Turkmenistan, or, if right, Turkmenistan is one of the most interesting states formed after the collapse of the Soviet Union. The cult of the personality of the local ruler, the strictness of local laws, the harsh hot climate and the richest cultural and historical heritage – all this makes Turkmenistan an extremely interesting place, especially for a person not indifferent to the East.
Turkmenistan occupies the first place in the world in terms of the number of national holidays – in the year they are celebrated here as much as thirty-three.
The only sea that is washing the Turkmen coast is the Caspian Sea.
There is only one mobile operator in Turkmenistan.
Turkmenistan is the only former Soviet republic that requires visas for registration even from citizens of all other countries of the former Union.
Turkmenistan occupies the fourth place in the world in terms of natural gas reserves, and the second place in terms of its extraction from the bowels.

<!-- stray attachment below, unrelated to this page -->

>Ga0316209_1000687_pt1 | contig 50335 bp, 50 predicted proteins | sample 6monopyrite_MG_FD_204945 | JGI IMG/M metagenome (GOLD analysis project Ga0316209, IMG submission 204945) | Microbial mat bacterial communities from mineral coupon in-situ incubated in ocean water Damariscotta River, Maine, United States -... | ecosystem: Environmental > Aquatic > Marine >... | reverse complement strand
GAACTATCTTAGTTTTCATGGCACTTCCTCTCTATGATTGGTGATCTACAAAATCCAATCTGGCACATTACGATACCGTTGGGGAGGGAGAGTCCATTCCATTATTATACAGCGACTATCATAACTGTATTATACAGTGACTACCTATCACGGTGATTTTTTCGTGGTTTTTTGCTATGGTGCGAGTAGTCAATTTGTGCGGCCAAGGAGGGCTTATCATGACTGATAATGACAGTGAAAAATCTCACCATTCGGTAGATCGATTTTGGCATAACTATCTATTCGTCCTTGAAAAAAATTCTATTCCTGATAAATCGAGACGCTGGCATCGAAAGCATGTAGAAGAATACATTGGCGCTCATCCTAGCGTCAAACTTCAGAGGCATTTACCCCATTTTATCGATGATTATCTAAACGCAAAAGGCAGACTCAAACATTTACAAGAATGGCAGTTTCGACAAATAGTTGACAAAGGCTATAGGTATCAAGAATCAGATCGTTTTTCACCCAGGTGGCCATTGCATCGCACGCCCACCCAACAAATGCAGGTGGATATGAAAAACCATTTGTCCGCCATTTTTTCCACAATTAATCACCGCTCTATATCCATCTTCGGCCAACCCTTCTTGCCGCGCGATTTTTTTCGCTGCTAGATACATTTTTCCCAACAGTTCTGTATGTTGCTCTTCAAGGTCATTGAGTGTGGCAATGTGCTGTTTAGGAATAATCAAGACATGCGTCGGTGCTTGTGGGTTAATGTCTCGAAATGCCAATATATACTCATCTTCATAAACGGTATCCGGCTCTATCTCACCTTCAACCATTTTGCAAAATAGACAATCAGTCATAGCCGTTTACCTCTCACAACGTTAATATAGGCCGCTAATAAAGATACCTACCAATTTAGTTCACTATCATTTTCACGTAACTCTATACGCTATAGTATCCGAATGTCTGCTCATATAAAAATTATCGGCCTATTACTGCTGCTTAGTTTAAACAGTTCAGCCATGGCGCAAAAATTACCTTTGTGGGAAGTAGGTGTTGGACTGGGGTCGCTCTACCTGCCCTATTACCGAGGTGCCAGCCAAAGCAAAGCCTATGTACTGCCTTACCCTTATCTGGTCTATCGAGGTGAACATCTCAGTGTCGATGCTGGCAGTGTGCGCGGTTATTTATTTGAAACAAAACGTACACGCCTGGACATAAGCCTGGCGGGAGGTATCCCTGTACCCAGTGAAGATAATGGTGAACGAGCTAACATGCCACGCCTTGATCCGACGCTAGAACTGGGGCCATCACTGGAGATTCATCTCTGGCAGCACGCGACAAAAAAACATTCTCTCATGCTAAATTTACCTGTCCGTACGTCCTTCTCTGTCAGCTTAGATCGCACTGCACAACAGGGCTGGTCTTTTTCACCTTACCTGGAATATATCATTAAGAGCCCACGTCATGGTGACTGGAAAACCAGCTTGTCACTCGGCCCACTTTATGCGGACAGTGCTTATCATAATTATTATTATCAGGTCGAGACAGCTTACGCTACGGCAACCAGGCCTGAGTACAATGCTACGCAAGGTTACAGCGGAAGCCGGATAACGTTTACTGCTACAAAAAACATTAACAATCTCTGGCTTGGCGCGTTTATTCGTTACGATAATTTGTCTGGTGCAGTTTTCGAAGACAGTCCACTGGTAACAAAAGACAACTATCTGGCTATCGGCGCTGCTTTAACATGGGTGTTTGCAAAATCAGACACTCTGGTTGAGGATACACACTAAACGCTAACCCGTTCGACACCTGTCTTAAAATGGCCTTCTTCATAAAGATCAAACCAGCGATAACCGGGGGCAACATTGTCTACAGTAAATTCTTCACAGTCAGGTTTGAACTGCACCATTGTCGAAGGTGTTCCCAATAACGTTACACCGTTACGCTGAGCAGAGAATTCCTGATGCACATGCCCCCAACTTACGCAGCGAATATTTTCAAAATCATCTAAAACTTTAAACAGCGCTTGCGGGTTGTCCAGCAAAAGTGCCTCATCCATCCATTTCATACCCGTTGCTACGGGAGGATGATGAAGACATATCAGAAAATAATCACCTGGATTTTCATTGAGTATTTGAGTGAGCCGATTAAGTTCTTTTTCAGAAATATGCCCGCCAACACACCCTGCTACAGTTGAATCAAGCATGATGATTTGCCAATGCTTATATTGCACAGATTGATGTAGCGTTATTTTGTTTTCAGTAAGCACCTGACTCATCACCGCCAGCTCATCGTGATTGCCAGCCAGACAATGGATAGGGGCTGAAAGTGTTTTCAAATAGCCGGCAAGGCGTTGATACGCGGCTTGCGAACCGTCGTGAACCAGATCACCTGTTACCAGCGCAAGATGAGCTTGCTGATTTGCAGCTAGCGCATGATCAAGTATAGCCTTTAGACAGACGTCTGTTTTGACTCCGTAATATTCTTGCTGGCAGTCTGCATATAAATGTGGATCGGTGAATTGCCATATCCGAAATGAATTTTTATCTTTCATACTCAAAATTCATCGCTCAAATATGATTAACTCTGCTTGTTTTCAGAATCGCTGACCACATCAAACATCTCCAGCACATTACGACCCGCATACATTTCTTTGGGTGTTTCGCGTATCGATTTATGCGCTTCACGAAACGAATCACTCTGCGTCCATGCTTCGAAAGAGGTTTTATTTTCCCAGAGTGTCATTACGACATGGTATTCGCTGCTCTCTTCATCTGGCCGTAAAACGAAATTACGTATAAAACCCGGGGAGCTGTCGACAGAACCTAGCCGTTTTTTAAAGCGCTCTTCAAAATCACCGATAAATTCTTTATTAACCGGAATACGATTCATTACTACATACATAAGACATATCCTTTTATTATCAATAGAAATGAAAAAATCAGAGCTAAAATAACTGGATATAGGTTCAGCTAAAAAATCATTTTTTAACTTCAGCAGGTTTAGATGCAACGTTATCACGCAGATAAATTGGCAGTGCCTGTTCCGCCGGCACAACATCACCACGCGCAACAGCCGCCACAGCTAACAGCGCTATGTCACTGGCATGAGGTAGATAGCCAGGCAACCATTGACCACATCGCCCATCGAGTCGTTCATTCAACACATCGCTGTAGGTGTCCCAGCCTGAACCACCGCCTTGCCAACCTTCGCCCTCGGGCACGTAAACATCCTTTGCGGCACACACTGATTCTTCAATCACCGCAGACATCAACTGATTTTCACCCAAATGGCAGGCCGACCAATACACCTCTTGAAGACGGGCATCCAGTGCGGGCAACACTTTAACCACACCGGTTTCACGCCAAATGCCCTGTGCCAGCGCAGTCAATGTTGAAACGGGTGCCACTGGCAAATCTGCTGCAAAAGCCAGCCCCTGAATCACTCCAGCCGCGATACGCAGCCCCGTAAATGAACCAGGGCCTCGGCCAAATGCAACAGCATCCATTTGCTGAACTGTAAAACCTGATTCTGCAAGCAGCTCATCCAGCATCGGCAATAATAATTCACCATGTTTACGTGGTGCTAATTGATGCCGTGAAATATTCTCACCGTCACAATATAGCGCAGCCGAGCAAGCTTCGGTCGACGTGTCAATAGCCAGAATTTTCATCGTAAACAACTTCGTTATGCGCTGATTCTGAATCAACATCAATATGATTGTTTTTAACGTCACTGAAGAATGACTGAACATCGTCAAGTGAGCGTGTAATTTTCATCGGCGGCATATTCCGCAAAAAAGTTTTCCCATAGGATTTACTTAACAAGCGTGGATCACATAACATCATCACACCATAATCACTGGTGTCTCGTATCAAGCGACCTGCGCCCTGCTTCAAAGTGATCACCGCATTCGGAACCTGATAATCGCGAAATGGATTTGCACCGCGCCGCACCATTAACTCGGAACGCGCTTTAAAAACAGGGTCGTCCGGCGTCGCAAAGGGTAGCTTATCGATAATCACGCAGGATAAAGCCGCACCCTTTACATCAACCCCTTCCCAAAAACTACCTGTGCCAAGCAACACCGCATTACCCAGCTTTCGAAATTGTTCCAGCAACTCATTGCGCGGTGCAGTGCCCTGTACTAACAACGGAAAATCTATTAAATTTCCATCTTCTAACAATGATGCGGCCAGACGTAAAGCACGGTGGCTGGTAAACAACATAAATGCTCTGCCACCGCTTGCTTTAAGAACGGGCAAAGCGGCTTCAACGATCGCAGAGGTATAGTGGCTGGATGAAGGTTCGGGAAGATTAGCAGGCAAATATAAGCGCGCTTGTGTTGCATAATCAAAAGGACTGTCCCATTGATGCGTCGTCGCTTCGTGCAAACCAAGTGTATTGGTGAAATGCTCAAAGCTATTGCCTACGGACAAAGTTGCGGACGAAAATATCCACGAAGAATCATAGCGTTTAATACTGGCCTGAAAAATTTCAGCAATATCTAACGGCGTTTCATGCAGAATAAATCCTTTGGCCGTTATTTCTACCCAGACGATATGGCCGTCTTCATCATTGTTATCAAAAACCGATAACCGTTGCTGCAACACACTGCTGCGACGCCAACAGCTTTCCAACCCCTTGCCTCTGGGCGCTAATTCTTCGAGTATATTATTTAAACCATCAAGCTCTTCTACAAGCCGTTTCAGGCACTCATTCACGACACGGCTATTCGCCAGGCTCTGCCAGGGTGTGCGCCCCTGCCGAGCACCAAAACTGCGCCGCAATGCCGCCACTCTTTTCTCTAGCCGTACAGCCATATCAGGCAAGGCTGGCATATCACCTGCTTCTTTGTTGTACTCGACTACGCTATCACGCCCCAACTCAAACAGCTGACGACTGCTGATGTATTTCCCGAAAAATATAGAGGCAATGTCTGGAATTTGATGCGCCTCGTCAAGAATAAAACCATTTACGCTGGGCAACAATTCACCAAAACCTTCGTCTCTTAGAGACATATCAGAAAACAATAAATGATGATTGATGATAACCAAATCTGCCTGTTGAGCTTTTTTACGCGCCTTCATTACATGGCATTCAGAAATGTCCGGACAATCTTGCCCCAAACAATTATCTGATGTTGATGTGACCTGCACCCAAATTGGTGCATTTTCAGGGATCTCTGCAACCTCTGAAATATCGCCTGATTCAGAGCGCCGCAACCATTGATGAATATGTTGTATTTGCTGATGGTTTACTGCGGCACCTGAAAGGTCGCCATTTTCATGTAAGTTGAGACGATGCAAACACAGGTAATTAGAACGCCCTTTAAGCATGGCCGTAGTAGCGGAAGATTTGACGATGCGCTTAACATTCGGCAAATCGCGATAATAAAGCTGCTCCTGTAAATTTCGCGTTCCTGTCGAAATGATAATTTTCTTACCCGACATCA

In 1948, the capital of the country, Ashgabat, was completely destroyed as a result of a severe earthquake. Later it was rebuilt.
The first president of Turkmenistan, Saparmurat Niyazov, erected over 14,000 statues throughout the country in his honor.
The tax for individual entrepreneurs in this country is only 2%.
In 2011, by a presidential decree, all first-graders of Turkmenistan received a gift at the expense of the state on a laptop.
Public services in Turkmenistan (water, electricity, etc.) are free of charge.
The use of horses for food in Turkmenistan is prohibited at the legislative level.
In Turkmenistan, there is the only carpet museum in the world.
All car owners in this country once a month can get free 120 liters of gasoline.
Turkmen melons are considered the most juicy and tasty in the world.
On the territory of this state is one of the most arid deserts – the Karakum.